Duck hunters let very few things stand between them and hunting season, so when Robert Axtell found himself confined at home due to a knee injury and his upcoming surgery, he decided to take matters in his own hands. The 56-year-old resident of Muscatine, Iowa describes himself as an addict of the outdoors. His ailment meant that taking the trip out to the marshes was a challenging proposition.
“I knew if my knee was hurting me on solid ground, it was going to be excruciating trying to pull my leg out the mud with every step while I was hunting, but I didn’t want to miss a day of my hunting season,” Axtell wrote on his website. “As I thought about how I was going to be able to navigate with my bum knee I realized that though this was a temporary problem for me, for others it is a lifelong barrier to the activities they enjoy.”
Axtell came upon a solution when he wondered about walkers for people with leg problems. If the same principle can be applied on solid ground, what prevented it from being applied to the muddy waters of the Mississippi? As Axtell waited for surgery on his knee, the hunter started working on what he called the Mudbob Water Walker.
“The Water Walker I designed off-sets my weight and improves balance and maneuverability in difficult environments. Even with my bum knee I found when using the Water Walker I didn’t sink or trip in the mud and weeds and I was able to set decoys in the dark early hours of the morning and navigate all the spots I wanted to with ease,” Axtell wrote.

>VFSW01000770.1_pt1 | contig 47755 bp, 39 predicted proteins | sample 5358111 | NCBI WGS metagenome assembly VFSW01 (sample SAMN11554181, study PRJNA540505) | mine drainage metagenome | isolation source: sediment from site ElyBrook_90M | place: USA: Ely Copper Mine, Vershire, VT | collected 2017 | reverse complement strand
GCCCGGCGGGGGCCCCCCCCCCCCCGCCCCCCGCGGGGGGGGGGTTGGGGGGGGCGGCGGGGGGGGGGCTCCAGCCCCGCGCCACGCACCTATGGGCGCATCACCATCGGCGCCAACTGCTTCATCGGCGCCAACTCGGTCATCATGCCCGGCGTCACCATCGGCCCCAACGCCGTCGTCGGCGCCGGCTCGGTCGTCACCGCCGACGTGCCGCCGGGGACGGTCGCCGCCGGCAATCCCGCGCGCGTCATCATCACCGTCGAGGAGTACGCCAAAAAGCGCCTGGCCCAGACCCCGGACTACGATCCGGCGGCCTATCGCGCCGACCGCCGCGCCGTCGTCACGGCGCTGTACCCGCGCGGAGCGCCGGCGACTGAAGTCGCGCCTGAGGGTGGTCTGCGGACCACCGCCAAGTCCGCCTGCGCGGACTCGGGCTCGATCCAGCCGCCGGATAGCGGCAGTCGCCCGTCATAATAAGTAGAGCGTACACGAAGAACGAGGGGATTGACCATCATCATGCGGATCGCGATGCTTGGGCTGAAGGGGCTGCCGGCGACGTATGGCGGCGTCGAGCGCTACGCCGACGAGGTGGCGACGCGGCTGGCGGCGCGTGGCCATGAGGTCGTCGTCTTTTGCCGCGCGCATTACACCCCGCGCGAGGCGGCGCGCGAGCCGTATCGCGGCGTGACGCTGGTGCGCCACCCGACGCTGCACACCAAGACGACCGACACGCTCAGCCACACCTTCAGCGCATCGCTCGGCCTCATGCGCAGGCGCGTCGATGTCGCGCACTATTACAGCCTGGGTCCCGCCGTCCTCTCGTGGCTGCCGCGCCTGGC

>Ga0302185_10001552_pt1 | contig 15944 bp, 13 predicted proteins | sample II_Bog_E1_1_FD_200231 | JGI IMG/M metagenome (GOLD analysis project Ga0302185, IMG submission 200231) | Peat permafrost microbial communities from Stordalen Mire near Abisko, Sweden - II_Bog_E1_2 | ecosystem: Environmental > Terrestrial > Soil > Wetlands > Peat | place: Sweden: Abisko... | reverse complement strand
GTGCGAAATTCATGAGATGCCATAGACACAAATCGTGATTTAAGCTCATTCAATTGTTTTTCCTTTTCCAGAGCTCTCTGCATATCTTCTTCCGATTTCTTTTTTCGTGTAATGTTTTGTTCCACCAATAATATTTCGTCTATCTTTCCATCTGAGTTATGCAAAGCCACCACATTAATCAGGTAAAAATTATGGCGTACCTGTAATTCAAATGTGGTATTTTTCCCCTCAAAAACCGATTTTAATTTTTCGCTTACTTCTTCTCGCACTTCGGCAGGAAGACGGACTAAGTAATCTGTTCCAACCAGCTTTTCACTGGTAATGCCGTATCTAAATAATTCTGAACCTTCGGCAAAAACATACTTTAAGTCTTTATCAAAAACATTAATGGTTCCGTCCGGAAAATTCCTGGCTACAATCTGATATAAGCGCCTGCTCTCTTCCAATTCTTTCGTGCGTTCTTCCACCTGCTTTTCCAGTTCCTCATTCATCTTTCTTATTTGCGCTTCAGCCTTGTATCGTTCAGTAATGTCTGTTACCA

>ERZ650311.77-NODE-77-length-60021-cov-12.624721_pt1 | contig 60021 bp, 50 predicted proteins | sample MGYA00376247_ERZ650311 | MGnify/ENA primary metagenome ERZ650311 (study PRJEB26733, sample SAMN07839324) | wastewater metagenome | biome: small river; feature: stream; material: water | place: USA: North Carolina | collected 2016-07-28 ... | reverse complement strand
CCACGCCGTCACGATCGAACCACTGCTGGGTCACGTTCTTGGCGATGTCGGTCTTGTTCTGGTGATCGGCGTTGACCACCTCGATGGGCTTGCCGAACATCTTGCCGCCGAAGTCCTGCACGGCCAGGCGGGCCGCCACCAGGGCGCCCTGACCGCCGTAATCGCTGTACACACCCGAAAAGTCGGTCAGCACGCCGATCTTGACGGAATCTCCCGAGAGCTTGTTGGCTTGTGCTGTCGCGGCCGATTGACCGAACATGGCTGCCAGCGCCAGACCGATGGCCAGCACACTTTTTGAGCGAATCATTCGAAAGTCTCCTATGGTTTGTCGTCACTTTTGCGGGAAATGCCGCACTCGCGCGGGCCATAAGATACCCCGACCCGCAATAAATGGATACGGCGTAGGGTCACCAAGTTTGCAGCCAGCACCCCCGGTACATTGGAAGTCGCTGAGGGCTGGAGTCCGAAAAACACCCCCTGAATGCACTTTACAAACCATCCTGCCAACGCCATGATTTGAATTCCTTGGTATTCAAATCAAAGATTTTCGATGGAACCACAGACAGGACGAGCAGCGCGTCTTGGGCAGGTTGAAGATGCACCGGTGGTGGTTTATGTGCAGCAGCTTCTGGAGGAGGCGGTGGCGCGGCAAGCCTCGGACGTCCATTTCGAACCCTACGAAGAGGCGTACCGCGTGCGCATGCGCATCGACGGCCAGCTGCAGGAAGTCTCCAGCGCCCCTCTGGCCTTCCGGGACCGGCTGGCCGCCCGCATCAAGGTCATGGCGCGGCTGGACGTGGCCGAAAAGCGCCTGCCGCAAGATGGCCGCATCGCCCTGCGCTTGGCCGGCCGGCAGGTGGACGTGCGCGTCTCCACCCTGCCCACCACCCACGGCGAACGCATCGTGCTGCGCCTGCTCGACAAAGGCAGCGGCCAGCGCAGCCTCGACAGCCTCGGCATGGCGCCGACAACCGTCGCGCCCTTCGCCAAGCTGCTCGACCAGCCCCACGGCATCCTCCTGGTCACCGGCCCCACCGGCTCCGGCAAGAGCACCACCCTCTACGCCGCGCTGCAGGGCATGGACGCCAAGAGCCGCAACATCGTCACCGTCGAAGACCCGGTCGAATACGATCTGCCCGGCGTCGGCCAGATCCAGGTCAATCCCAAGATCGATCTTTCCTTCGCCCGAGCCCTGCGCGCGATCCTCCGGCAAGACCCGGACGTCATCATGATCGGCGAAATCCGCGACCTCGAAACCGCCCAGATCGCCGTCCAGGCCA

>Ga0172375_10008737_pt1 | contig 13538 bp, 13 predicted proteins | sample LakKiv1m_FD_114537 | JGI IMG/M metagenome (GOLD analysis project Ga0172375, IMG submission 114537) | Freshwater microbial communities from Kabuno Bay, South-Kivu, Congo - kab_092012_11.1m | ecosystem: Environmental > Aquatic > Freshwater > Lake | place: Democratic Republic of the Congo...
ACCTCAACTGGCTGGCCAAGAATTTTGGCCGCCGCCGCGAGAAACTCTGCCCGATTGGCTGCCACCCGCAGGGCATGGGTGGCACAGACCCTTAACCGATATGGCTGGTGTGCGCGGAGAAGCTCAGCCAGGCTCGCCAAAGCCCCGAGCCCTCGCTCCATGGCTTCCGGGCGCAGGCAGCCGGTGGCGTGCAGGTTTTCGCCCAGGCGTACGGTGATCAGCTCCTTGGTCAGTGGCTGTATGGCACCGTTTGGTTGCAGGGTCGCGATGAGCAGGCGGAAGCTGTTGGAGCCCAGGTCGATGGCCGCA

The function of the Water Walker is simple enough: it acts as a giant flotation device that hunters can grasp in order to make traversing through bogs and marshes easier. It even provides a dry area to store firearms and other gear. Axtell said he spent the last few years further refining the design so that it can benefit other disabled or elderly hunters as well. According to the Muscatine Journal, the hunter even loaned a few of the devices out to the local water rescue service.
“We’ve been training with it and he’s going to meet with us to make modifications,” said Ron Goodman, chief of Muscatine Search and Rescue. “We’ve used it two or three times in training, once on the river, and it works well. We’ll use it as part of our water rescue equipment.”
Axtell’s son Adam said that his father is looking into presenting the Water Walker as a rescue aid for places where larger devices and boats cannot access.
“There may even be a market for using this piece of equipment to assist in swimming pool therapy during recovery from injury or health issues. All these ideas are being researched at this time,” the younger Axtell said.
The Water Walker is still in an early phase of development, but interested buyers can purchase them online for $399.